With rising sea levels and temperatures, melting glaciers, and extreme weather conditions afflicting the world, there is no question that the climate crisis is here. But there is good news — everyday people are standing up and tackling climate change, fighting this impending disaster.
These days it’s exceedingly hard to keep a smile on when hearing news about recent measures taken toward tackling climate change. The imminent calamity is not letting up, showing us what it’s capable of by warning us by warming of our climate, potentially jeopardizing the water supply of millions. But hope is not lost.
This reality is being recognized worldwide with advocates in global, national, and local communities banding together to fight fiercely against this looming threat, change the narrative, and mitigate the worst impacts of climate change. By working together, we change the course we’re on right now. We can pave the path towards a world reliant on renewable energy, a world safe from the dangerous impacts of climate change. So here are a few of the countless success stories against climate change.
China stepping up
China holds the title of the world’s largest carbon emitter. Or at least, it held the title. In 2015, the country responsible for 23% of the world’s carbon emissions pledged to expand its total energy consumption of renewable energy to 20% by 2030.
Since 2006, China has been the world’s largest carbon emitter, which is why making this commitment to reduce greenhouse gas emissions and use more clean energy is a significant breakthrough for the world.
Saying no to fossil fuels
Over 700 organizations globally have divested themselves of fossil fuels, declining to invest in oil, coal, and gas companies.
Moreover, almost half of the largest companies in the US now recognize that it is everyone’s job to save humanity, a feat achievable only if we all work together.
There is also a growing movement within the private sector to address and combat the risks of climate change, the dangers this threat poses.
US Coal Consumption
Americans are starting to consume less and less coal, despite the efforts of the Trump administration to revive the dying coal industry.
A report by the U.S. Energy Information Administration in 2018 shows the lowest U.S. coal consumption since 1979, as well as the second-greatest number on record of power plants using coal shutting down.
Ethiopia’s tree planting initiative
1… 2… 3… How long do you think it will take me to reach 350 million? That’s right. Ethiopia might as well have set a world record by planting 350 million trees in one day. One day!
These plantings were a small part of a bigger plan to restore the country’s tree coverage. Its final goal is to plant over 4 billion native tree species in order to recover the damage as a result of the ever-growing industry, agricultural expansion, and climate change.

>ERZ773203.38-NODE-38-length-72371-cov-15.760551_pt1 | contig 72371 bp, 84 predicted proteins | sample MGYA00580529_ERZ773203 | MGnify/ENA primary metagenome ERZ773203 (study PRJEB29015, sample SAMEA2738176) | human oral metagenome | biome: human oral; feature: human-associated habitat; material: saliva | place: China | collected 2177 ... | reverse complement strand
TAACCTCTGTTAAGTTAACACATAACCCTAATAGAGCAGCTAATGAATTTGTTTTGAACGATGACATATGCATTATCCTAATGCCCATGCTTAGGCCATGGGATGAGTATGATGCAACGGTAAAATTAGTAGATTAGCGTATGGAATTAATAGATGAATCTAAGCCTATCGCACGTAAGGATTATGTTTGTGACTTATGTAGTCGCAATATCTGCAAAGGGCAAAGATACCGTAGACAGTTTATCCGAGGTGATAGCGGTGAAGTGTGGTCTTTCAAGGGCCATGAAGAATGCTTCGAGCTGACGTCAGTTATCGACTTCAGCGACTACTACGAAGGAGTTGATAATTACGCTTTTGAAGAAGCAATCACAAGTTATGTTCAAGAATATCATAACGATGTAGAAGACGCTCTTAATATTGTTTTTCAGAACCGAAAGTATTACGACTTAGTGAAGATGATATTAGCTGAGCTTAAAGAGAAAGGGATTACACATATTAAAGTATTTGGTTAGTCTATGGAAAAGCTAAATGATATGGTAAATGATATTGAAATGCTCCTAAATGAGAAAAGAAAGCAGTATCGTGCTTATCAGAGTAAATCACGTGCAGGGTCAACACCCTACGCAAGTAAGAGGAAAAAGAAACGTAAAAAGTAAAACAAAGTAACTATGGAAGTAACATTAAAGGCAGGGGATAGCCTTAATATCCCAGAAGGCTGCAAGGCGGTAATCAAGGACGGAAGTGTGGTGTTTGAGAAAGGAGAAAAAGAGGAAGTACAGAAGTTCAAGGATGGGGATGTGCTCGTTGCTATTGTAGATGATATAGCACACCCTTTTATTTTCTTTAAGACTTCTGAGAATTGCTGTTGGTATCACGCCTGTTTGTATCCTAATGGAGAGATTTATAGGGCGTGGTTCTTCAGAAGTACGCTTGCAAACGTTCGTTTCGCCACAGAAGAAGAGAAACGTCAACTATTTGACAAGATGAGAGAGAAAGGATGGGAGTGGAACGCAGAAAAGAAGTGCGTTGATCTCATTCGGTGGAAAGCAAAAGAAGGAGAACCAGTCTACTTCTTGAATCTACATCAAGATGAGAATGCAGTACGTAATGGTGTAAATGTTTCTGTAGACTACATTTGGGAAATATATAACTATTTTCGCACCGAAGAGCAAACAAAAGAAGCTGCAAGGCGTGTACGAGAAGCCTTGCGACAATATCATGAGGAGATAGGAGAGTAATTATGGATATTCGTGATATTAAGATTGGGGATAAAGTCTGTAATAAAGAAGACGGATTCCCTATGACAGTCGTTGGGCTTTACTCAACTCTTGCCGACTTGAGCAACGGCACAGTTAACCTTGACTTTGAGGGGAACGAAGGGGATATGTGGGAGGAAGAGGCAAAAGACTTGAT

This is one of many successful efforts in reducing the impact of climate change.
Tigers in India
In the early 1900s, more than 100,000 tigers roamed India’s wild. By the time 2010 rolled around, heavy hunting, poaching, and clashes with humans caused the population to reach its all-time low at 1,706.
The good news, though, is that in recent years, the number of wild tigers has increased exponentially, a whopping 35% up than 2010 at 2,967.
The C40 is a group founded in 2005 and consists of 96 countries that have pledged to reduce their environmental impact. This group recently announced that 30 cities have now diminished their carbon emission by at least 10% since 1991. On average, the cities deducted their emissions by 22%.
Out of these cities, Copenhagen stands at the top, diminishing its carbon emission by a staggering 61% since 1991. Other big cities, such as London, have reduced their emissions by almost 30%, a remarkable feat for a city of that size.
Upcycling at UC Davis
Advancements in science and technology can be very… helpful, although the means maybe a little gross.
In recent news, researchers at UC Davis are developing a new method in which they take food waste and feed fly larvae with it. Then, the larvae are turned into protein powder, animal feed, and sometimes even oil or lubricant for cars!
This process of taking waste and turning it into a new product is known as upcycling. Soon, instead of climate change, we’ll be battling a bug problem soon.
Closing the hole in the ozone layer
Do you remember when the news of the gaping hole in the ozone layer first dropped? How worried everyone was? Well, those days are behind us now.
In September 2019, the United Nations Environmental Protection (UNEP) agency announced that, within our lifetime, the hole would be completely closed. This proves that collectively working, taking action together, does work and has paid off.
All in all, tackling climate change and actually making a change is no longer an unattainable dream. Now that’s something you can actually smile about.